Nov 12, 2011

Root Awakening

Human forms in nature is something I always look for when I head out into the field. It all started in the White Mountains of New Hampshire when I stumbled upon roots that appeared very human; in fact like a "Resting" person lost in the woods. Once hooked I continued the quest and made it now a lifelong project. More recently I found someone "Crawling" on Little Hunters Beach in Acadia National Park and "Strolling" in the Boston Arnold Arboretum.

Nov 7, 2011

Macro Photography of a Raindrop

Originally I was shooting for raindrops on leaves in the Boston Arnold Arboretum but the wind made it impossible to capture a sharp image that day. I then started focusing on the ground where I was looking for a raindrop on a blade of grass with a decent background to use. Not far from where I hoped to find raindrop covered leaves, I was able to pin down a decent sized raindrop that was in front of a large orange leaf. As expected the wind was not that imminent at ground level and I exposed multiple images to ensure I capture the colorful autumn like droplet image I had envisioned. The setting is shown above and I originally wrote about the final image, technique and circumstance in my blog "I love the rain". Thought it's worthwhile sharing the tiny landscape setting I found in addition.

Nov 6, 2011

Photo of the Week

This week's photo of the week is "NE Fall Foliage" showing the Boston Arnold Arboretum in peak New England fall foliage colors. Juergen used a polarizing filter to saturate colors and remove distracting glare on the leaves and to boost autumn colors in this landscape photography setting.

Starting today through the week of 07 November 2011 this image, available as art print or on canvas, is on sale.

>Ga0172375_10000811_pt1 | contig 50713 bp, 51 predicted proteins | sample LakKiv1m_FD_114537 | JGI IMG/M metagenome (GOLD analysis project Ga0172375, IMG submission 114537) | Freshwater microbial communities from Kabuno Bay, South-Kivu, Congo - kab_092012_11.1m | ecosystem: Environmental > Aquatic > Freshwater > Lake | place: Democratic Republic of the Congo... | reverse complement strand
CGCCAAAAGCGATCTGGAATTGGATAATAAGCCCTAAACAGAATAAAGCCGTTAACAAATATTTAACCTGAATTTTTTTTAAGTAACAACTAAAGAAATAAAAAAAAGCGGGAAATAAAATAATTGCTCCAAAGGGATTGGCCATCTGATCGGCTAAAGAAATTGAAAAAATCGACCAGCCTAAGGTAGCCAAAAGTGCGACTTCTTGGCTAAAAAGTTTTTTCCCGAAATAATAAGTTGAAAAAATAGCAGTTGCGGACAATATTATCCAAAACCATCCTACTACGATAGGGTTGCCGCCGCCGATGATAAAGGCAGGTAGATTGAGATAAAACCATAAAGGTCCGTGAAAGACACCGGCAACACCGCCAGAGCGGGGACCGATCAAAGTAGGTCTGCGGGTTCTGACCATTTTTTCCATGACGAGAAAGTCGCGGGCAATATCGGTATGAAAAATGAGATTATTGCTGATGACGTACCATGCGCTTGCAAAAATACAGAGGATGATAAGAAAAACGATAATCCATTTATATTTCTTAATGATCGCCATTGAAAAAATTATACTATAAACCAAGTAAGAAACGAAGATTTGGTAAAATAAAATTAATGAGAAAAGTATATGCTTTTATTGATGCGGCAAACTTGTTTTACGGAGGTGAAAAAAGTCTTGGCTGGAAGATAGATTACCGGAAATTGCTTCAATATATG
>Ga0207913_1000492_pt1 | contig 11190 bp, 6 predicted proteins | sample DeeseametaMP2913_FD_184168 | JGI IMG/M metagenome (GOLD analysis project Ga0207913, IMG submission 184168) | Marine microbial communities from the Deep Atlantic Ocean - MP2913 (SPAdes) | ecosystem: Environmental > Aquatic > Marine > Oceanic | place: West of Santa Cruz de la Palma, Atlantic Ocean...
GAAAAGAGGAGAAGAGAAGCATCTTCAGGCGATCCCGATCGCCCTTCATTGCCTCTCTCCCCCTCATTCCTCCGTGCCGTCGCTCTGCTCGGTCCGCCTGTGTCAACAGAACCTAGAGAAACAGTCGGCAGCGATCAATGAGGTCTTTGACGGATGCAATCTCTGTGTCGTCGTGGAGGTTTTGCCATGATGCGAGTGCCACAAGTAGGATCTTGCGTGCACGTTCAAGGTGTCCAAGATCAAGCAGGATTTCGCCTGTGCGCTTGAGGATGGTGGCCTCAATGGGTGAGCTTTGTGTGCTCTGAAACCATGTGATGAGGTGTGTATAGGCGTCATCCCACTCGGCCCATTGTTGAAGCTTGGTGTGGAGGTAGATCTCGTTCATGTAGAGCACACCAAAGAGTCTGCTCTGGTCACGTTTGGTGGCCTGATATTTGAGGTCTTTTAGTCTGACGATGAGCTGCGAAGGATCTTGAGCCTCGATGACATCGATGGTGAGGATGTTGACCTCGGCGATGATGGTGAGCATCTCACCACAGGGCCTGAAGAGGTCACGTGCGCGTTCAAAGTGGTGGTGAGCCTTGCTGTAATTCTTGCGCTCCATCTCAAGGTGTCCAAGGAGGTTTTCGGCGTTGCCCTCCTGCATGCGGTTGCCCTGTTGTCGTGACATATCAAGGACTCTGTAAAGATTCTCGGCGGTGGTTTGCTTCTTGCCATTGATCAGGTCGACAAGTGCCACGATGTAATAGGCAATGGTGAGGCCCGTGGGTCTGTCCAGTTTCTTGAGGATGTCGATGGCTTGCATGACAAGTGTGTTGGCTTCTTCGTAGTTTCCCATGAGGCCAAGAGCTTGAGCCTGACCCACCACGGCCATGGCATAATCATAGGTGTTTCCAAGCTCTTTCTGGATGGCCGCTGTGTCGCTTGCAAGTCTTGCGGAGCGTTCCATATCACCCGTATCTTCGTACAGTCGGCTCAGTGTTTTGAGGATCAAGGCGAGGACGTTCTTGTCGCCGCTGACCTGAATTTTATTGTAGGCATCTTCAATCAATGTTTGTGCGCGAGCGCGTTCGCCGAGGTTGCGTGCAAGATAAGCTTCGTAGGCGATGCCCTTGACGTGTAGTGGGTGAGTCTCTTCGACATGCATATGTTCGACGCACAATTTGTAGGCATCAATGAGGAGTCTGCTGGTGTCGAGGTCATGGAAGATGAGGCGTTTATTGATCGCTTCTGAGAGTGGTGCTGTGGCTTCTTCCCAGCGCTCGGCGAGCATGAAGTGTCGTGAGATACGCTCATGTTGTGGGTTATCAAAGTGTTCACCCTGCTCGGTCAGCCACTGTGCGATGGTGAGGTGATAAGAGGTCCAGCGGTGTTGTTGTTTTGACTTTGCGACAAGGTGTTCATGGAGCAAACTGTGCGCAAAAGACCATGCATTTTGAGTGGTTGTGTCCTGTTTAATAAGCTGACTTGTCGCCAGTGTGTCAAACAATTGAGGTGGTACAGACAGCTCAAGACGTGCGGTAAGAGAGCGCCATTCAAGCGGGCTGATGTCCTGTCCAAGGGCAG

Landscape Photography at Boston Jamaica Pond

Since the first time I saw this tree in the middle of Jamaica Pond I have been fascinated by it. My wife and I sometimes walk around the pond for a stroll and I often thought about how to capture this tree at its most beautiful. I never succeeded or even really tried since the shoreline behind is covered with the boat house and residential buildings. In 2009 though, on a foggy and misty morning in Boston, I decided to make my way over to the Boston Arnold Arboretum for a photo excursion. When I turned the keys to start up my car that morning I already knew that I was in for a special landscape photography treat. When driving up the road leading to Jamaica Pond I saw heavy fog across the pond. Excitement immediately rose and a smile crossed my lips. While finally turning around the corner to the main pond road the perfect picture arose out of fog. Best of all there was no distracting background. I instantly made a u-turn to park the car, pulled out my tripod from the trunk and walked down to the shoreline and followed the dirt path around the pond looking for the best composition. I didn't need to walk far and only a few joggers passed me on that early morning. I set-up the tripod, composed my image off center to include the tree reflection and part of the tree-lined shoreline. The focal length was set between 28 and 35mm, aperture setting was f/5.6 resulting in a shutter speed of 1/15 sec. Once I knew I had my image I took a deep breath of joy and moved on to my original destination, the Boston Arnold Arboretum.